Oakland police commission enabling ordinance moves along, despite city attorney’s opinion

OAKLAND CITY COUNCIL
An opinion by the Oakland City Attorney’s office that a voter-approved independent police commission did not have authority, under the City Charter, to hire or fire an inspector general for police investigations, roiled advocates of police transparency Tuesday night in the Oakland City Council chambers
Oakland voters overwhelmingly supported Measure LL in November 2016, gaining 83 percent of the vote. Yet, despite appointments to the new commission, an enabling ordinance required before the body begins its work, has languished for more than a year. Despite the acrimony Tuesday night, the Oakland City Council ultimately opposed the city attorney’s opinion and voted, 7-1, to move along the enabling ordinance.

Unlike the city’s community police review agency which includes a delegation of appointing powers to the agency, Measure LL does not provide similar language. said Oakland Assistant City Attorney Ryan Richardson. “In fact, there’s no provision for an inspector general in Measure LL… What we concluded that the council, by ordinance, cannot give that appointing authority to the police commission.”

Some council members scrambled to react to the legal opinion and blasted its late emergence in the council’s discussion. “Has the city attorney been in hibernation and only last last week woke up?,” said Oakland police activist Rashida Grinage.

Approval of the enabling ordinance for the commission was postponed Mar. 6 after the city administrator’s office said the hiring and firing authority of the inspector general should remain under that office, based upon the City Charter.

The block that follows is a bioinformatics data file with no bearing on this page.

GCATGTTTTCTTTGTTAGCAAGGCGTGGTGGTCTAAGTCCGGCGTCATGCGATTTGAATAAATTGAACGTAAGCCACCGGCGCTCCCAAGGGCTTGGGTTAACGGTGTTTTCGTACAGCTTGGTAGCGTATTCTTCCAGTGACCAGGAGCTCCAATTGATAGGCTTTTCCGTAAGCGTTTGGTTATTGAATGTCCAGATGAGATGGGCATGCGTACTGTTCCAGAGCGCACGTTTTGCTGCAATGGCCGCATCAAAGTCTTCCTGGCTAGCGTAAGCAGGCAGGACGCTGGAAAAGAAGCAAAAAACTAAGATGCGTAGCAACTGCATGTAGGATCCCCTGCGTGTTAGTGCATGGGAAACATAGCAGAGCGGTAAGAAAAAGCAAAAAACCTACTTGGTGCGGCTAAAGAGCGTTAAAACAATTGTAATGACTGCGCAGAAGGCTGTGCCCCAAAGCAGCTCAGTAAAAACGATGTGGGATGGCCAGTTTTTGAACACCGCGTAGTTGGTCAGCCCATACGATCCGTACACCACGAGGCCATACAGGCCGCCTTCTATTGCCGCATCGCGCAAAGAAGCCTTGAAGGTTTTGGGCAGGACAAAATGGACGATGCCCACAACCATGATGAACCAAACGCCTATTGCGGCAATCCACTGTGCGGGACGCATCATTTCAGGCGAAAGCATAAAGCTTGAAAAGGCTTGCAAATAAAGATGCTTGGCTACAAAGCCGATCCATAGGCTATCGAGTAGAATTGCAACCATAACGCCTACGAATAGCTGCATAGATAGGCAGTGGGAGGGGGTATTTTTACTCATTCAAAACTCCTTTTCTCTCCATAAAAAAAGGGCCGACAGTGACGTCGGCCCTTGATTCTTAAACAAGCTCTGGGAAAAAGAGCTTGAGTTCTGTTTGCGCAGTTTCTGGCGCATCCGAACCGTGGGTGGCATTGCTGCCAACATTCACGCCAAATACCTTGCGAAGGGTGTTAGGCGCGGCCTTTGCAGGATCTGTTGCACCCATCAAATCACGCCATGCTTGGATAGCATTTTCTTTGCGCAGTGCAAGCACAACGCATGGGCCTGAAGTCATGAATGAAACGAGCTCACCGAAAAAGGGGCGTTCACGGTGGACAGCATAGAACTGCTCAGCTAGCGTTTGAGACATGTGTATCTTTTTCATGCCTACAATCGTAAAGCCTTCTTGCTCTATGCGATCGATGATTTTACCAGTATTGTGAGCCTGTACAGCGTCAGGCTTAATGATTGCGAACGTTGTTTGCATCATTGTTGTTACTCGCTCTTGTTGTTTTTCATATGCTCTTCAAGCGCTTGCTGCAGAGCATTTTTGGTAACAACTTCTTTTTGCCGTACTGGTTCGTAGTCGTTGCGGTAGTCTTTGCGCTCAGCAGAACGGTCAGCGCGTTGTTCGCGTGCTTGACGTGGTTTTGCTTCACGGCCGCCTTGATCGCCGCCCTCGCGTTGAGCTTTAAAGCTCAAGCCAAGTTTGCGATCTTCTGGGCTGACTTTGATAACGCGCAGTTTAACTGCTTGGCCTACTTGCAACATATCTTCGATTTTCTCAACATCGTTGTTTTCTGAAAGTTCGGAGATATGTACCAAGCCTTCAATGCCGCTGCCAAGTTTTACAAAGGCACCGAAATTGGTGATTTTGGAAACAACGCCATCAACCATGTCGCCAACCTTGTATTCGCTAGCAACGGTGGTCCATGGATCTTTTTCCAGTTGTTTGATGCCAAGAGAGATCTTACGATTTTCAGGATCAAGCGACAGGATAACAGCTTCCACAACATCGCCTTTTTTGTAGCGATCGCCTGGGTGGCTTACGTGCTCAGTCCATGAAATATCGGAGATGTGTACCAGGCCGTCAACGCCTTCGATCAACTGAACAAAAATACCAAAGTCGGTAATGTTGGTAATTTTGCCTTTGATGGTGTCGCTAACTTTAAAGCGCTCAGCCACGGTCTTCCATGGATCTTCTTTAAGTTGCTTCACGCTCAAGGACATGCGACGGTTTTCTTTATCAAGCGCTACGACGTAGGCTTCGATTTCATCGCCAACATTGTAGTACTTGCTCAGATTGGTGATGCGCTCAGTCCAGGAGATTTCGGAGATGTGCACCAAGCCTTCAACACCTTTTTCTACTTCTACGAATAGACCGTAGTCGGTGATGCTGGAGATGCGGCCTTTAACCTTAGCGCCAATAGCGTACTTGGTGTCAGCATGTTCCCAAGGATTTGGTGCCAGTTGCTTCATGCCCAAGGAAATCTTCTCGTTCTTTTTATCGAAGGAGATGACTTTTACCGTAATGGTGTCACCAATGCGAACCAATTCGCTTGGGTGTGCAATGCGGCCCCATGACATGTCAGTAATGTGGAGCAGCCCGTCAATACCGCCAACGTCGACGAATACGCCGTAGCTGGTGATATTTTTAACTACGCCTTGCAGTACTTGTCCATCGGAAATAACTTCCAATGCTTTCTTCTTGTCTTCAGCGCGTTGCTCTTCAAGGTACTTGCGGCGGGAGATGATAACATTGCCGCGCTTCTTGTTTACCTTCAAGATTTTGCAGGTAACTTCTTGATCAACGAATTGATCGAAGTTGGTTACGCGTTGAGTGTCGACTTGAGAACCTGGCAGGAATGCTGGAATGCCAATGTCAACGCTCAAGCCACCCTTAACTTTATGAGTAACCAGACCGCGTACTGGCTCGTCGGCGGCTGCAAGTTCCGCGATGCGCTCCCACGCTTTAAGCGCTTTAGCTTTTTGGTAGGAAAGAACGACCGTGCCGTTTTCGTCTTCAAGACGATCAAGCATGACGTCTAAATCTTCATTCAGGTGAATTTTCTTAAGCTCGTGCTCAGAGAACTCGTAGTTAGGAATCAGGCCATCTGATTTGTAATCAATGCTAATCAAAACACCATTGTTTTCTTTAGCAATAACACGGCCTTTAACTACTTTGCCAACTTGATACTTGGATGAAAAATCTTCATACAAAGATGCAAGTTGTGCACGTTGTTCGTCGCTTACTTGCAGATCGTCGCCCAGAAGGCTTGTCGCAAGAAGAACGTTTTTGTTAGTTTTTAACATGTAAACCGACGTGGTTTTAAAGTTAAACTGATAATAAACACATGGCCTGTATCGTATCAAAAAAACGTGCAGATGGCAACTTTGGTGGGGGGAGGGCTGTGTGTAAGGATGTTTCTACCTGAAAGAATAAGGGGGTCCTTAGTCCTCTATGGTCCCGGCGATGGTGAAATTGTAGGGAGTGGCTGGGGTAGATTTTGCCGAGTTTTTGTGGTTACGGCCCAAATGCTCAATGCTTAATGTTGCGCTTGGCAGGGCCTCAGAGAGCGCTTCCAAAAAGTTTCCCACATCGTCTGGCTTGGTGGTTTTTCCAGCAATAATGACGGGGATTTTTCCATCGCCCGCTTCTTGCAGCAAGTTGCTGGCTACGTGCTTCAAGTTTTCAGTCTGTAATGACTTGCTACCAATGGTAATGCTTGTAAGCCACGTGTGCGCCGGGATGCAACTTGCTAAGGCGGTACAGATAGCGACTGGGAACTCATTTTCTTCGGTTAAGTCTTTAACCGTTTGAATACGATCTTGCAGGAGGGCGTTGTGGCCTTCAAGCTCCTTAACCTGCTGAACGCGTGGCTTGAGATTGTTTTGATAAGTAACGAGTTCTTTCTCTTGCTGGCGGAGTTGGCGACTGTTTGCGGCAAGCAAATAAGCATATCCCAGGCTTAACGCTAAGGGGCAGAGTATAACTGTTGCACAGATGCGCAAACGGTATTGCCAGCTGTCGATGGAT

A string of Oakland residents spoke angrily against the city attorney’s opinion, some shouting down the council. But some, like Councilmembers Noel Gallo and Desley Brooks rebuffed the city attorney’s reading and viewed it as mere guidance. Instead, declaring council autonomy for maintaining control of inspector general under the auspices of the police commission.

“Why do we have a police commission? For police accountability,” said Gallo, who supported keeping the powers within the police commission. Brooks criticized the city attorney’s opinion as a narrow interpretation of the charter.

Councilmember Annie Campbell Washington registered the lone no vote Tuesday, siding with the city attorney’s outlook. Councilmember Abel Guillen, who supported the ordinance, nonetheless voiced apprehension over possible litigation in the matter and urged for a second opinion to the city attorney’s reading of the charter.

Tuesday’s night decision only move the police commission slightly further along its path toward full creation. The current iteration of the enabling ordinance now goes back to the police commission for a 45-day comment period, said Councilmember Dan Kalb, before coming back to the City Council for a first and second reading before becoming law.